ArtAway is a project that allows you to visit Italy, its cities and artistic heritage, even during the lockdown. On the one hand it exploits Google tools – Maps, Street View, Arts and Culture – and on the other, real experts who guide tourists on this virtual journey. Behind this project there is Video Sound Art, a contemporary art festival that was born in 2010, which is also a production centre. “Everything was done just in 10 days,” says Laura Lamonea of VSA. “It was easy for us because it's partly something we already do”. 

The creation of the tours, where the great tradition alternates with niche references, was the longest but easiest part, “because it was closer to our experience”, explains Laura. She mentions the example of the virtual tour in Naples with a great personality from the past, Caravaggio, and one from the present, Anish Kapoor, and the Fontanelle cemetery, something very peculiar with the tradition of the living to “adopt” the bones of the dead.

But there is also space for the unexpected, like the Chianti, where the cellars open up to contemporary art.

ArtAway was born after the proposal of a Silicon Valley product manager, Paolo Gabriele Falcone. Laura Lamonea tells us about a very concise job,: there were six people working, including the single developer who set up the whole site in a few hours. “A very cohesive group, which managed to bring out the best. Even though each one worked from his own house”. Now the intention is to take the project, “born as a reaction”, beyond quarantine.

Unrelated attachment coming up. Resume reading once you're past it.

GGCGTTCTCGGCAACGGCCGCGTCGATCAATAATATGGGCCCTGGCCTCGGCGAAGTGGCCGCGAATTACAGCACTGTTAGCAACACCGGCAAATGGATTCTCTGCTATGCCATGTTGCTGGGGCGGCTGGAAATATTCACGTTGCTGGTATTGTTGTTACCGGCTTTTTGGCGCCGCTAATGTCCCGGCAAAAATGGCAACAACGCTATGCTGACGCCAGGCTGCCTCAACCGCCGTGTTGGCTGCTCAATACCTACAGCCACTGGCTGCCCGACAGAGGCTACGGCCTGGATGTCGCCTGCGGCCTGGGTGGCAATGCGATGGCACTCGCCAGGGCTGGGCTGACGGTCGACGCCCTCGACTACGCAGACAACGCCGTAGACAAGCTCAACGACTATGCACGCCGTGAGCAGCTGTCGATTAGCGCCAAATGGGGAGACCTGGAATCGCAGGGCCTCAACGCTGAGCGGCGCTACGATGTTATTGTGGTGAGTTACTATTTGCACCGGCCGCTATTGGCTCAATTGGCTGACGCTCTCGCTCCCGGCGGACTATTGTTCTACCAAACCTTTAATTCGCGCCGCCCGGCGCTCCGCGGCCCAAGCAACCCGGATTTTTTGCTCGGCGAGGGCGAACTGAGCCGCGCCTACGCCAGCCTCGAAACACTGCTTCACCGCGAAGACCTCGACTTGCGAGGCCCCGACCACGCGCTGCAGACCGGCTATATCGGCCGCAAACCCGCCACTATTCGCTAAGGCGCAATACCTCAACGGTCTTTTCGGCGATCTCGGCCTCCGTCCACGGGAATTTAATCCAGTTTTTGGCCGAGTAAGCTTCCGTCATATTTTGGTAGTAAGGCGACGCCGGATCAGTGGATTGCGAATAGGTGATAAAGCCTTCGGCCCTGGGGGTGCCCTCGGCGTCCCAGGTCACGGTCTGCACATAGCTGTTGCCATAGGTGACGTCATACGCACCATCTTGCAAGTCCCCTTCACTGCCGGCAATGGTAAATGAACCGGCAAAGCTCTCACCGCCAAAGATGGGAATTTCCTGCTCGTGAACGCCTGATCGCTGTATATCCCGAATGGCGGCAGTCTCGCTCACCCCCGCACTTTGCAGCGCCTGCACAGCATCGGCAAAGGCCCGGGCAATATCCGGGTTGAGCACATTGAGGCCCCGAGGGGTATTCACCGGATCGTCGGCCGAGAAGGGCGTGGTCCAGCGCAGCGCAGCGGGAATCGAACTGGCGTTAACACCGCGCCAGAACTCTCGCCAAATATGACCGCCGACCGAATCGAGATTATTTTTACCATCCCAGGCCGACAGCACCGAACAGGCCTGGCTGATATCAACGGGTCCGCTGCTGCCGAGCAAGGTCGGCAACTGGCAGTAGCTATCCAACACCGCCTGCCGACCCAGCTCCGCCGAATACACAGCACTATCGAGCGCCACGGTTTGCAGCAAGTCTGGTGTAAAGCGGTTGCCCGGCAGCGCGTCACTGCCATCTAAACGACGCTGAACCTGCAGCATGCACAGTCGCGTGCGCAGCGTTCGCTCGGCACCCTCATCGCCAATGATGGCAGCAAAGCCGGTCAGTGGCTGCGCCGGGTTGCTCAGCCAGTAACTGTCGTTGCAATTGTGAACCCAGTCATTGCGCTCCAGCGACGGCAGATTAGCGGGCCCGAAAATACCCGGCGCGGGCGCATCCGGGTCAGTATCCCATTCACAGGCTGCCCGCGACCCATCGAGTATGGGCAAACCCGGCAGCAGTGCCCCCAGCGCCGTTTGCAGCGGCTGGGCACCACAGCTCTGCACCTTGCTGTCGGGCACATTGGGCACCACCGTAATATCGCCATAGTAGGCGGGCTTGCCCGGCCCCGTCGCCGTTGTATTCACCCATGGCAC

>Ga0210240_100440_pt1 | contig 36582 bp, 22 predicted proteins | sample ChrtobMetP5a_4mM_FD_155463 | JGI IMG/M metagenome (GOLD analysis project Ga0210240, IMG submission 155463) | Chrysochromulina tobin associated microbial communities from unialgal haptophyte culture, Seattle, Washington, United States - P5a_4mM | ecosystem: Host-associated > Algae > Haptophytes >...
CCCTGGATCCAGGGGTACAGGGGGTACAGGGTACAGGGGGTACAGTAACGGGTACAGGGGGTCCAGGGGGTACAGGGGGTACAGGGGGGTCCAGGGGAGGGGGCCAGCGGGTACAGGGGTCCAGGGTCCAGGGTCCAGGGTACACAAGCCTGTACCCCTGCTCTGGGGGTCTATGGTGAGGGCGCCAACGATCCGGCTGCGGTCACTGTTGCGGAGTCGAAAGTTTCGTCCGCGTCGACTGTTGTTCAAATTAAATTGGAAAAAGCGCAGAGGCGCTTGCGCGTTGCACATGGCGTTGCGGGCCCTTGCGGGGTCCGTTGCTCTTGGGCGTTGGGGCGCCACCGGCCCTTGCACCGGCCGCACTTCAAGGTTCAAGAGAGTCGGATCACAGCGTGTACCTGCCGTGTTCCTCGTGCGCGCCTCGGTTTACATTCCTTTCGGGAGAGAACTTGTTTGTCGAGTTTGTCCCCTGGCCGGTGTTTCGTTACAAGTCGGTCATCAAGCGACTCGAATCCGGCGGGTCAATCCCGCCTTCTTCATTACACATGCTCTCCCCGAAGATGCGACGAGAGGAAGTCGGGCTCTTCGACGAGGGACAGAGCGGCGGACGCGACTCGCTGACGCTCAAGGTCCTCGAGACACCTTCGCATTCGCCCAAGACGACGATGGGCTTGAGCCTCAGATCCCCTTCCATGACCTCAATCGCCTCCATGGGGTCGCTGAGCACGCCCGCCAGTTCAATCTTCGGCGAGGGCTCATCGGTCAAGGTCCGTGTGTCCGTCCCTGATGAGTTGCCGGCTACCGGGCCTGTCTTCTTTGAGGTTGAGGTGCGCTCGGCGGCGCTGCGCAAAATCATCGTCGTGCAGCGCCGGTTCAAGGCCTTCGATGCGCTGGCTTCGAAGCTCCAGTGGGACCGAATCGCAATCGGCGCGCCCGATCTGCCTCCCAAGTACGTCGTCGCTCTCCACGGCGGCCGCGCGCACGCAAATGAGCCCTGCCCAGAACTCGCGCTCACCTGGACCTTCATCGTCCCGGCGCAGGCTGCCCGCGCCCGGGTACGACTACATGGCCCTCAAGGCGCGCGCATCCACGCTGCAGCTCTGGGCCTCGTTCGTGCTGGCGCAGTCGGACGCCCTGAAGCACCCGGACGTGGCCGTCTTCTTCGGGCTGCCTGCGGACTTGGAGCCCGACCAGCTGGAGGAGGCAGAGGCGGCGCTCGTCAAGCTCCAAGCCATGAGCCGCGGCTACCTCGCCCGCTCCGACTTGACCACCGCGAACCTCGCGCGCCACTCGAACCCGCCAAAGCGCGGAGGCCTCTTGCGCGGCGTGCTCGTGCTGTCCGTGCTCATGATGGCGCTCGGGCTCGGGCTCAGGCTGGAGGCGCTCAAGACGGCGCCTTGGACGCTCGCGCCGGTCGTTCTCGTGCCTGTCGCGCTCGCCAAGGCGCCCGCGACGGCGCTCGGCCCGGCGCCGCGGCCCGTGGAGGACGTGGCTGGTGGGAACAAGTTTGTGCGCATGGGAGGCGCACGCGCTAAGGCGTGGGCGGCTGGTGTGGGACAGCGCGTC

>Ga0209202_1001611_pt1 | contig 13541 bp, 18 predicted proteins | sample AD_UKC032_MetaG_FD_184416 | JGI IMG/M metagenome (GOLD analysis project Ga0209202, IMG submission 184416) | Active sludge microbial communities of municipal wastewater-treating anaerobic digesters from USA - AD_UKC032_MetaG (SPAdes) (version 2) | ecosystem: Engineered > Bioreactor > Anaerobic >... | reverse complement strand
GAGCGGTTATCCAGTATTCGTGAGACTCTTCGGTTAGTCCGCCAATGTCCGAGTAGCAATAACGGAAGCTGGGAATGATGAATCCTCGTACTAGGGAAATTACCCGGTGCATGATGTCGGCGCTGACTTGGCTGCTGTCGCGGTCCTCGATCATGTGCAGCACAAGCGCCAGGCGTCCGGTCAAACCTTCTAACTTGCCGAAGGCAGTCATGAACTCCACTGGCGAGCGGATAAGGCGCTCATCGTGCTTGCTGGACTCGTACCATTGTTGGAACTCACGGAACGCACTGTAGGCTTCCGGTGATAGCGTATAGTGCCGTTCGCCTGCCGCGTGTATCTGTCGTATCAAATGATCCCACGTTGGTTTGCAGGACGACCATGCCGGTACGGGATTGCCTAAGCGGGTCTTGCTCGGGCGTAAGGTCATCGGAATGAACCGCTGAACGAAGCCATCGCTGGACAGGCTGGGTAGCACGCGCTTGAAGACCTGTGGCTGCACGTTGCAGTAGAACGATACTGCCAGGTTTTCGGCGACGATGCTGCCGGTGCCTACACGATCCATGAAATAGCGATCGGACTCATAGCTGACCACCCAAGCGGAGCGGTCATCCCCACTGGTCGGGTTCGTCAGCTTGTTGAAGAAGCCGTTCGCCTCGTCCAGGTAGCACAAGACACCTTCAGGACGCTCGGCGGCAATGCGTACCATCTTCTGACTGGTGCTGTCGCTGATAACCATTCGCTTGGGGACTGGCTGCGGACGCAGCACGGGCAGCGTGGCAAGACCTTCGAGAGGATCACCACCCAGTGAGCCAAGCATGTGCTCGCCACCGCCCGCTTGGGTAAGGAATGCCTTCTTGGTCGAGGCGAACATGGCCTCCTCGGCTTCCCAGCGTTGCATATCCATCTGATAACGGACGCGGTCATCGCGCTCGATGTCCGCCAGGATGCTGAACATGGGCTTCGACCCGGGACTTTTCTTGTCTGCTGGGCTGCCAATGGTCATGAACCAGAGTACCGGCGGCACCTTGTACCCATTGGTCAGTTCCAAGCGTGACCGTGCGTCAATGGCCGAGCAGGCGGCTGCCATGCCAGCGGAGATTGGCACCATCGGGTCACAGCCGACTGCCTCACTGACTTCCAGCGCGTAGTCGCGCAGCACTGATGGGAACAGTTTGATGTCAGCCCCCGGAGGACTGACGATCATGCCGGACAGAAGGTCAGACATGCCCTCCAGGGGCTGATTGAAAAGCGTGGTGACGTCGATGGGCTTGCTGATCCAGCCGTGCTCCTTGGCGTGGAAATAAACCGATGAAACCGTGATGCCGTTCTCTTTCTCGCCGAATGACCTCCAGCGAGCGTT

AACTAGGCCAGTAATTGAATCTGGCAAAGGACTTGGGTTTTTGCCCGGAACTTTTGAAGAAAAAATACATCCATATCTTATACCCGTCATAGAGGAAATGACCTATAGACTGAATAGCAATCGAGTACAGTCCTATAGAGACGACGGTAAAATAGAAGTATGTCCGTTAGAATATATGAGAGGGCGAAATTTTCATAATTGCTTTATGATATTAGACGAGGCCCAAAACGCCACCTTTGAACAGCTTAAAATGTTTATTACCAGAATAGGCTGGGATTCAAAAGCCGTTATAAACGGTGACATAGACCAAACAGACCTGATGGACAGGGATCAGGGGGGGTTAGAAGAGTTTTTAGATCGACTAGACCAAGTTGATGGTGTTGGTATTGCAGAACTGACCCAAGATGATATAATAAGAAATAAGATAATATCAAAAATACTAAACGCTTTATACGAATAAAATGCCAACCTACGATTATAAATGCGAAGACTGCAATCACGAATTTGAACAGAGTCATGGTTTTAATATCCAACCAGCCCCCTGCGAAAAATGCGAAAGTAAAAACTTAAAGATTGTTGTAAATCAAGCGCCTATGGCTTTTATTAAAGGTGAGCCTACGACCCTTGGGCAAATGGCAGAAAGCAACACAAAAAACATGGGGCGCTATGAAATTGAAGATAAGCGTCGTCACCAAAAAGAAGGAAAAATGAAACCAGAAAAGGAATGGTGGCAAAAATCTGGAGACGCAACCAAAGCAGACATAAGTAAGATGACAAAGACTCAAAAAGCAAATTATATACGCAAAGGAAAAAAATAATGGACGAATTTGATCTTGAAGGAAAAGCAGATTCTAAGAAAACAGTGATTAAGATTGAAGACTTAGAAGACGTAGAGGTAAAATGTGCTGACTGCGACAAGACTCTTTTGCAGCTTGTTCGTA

ArtAway is open to everyone, on prior reservation. The site is

April 17th

Staged promiscuity: is my kitchen a public space?

The personal is political. But are we sure we still know what’s public?

The webcam, to the sound of lectures, meetings, online press conferences has moved the threshold of the concept of “home”, plunging a new border, vertical and horizontal, in the middle of our private space: a part of the domestic space has become public.